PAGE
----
There was a question at the Danbury City Council meeting last month about accepting a $1.3 million state grant to demolish and remediate the former Mallory Hat Factory on Rose Hill Avenue. The Council accepted the grant.
The 3.7-acre site will be given to the Women's Center of Greater Danbury for $1. The organization plans to turn the property into a residential facility for women and children in transition.
The question came up over $130,000 from the City, which the Council hadn't signed off on. It was clarified that the money is the value of City services such as staff reviewing plans and overseeing elements of the project.
The Women's Center hired an environmental engineer to assess the property, and it was determined that the clean up will cost $700,00 to $800,000. Public Works Director Antonio Iadarola will oversee and manage the clean up. Once it's certified for use, the City can transfer the property to the Women's Center.
The Women's Center raised $4 million in capital fund to build the transitional housing. The group has provided a safe haven to victims of domestic and sexual violence since its founding in 1975. The Center serves 20,000 people in northern Fairfield and southern Litchfield Counties each year.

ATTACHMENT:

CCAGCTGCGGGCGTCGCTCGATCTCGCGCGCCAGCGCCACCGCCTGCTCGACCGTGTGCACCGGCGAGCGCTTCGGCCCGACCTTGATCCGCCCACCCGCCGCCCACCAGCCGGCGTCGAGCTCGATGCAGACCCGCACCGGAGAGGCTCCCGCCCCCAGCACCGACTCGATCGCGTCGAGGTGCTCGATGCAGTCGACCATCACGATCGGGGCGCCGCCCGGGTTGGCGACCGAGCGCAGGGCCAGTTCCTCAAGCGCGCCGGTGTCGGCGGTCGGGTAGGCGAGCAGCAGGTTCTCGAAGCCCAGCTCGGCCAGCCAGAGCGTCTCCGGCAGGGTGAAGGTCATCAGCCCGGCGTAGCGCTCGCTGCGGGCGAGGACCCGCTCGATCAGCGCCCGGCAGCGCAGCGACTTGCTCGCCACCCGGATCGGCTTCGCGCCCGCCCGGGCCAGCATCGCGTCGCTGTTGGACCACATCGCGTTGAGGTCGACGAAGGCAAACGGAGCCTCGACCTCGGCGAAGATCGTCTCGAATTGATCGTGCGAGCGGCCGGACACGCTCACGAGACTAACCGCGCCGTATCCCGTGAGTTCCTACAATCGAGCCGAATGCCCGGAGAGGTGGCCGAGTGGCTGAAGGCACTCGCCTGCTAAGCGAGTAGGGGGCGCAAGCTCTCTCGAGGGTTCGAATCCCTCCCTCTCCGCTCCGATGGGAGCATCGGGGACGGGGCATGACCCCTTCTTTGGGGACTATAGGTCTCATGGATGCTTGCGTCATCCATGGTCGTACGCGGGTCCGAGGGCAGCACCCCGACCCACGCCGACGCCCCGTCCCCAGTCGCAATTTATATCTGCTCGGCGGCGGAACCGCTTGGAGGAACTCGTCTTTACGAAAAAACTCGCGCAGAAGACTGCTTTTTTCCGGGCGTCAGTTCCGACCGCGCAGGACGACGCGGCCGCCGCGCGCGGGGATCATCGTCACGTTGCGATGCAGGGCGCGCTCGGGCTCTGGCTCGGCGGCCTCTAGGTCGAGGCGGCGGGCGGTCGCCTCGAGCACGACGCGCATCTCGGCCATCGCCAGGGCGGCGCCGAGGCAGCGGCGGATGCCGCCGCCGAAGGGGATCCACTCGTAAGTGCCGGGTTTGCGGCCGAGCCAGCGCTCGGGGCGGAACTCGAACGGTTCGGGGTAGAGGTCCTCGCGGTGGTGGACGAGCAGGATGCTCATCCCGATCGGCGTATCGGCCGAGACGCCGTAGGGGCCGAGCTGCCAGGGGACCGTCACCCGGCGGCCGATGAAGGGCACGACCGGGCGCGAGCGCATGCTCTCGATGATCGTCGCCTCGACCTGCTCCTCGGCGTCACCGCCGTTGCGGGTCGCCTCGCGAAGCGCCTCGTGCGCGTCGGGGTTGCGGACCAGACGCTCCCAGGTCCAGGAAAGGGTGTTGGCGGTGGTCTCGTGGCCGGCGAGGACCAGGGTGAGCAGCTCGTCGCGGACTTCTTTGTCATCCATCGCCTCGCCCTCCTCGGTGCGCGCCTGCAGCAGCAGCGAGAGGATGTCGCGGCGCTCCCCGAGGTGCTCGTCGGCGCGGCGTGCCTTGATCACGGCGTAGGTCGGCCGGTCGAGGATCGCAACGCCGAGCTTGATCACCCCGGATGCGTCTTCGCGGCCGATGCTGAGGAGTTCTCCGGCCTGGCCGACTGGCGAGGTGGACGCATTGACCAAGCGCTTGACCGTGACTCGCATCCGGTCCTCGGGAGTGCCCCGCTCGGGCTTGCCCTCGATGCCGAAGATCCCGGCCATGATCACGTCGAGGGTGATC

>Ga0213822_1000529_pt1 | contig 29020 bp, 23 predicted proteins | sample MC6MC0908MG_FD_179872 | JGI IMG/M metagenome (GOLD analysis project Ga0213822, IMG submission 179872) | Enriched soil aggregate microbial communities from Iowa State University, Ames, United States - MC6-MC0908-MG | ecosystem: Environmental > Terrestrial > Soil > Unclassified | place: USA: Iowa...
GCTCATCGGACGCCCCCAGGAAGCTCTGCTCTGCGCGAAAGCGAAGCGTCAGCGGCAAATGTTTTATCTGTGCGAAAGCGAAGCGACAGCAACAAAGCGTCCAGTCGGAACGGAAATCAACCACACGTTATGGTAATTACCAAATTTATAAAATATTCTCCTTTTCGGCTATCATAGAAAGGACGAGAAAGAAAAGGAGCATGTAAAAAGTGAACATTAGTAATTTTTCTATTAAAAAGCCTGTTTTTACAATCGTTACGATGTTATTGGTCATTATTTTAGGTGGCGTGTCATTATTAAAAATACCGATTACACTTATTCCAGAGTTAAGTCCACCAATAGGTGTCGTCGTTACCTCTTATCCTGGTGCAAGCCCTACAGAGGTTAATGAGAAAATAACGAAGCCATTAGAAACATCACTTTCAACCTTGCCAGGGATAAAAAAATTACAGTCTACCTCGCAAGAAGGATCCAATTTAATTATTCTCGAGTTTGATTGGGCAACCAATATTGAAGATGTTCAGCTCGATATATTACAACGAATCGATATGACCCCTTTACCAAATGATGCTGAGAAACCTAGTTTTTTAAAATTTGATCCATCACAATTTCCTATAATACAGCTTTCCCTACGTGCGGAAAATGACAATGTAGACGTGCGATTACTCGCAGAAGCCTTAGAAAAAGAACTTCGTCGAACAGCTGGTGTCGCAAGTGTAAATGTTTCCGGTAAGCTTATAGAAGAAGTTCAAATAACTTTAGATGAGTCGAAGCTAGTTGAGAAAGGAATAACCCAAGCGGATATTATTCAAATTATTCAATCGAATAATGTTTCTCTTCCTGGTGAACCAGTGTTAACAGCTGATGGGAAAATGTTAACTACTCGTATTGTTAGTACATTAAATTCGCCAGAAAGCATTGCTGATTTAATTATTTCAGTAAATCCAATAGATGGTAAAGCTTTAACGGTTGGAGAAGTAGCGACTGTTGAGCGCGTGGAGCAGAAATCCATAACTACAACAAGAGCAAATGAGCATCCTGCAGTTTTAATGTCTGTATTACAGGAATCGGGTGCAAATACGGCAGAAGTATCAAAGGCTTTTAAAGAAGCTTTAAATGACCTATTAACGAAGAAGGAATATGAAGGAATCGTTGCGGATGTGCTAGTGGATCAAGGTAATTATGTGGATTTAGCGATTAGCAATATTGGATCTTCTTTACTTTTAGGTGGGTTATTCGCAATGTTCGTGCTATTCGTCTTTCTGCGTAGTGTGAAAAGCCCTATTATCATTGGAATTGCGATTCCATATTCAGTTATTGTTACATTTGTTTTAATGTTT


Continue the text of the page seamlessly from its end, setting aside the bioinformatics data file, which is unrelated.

Governor Dannel Malloy says brownfield sites have been vacant for decades and cause blight in neighborhoods, drain local resources, and have a negative impact on municipalities. For every dollar the state has invested in brownfield redevelopment, non-state partners have invested or will invest $11.41. Since 2012, the State of Connecticut has invested more than $220 million in brownfield redevelopment, resulting in the creation of more than 3,000 permanent jobs and over 15,000 construction jobs in the state.
Mayor Mark Boughton believes a viaduct under the property is near 100 years old. He says no business is likely to be interested in the land because they wouldn't be able to build over that structure. The viaduct limits the build-ability to about 2.5 acres. Danbury issued several requests for proposals from businesses over the years, but there weren't any takers. At one point, the owner of nearby Fairfield Processing asked the City to hold off on looking into bids because they were thinking about expanding. Those plans have since changed because their business changed.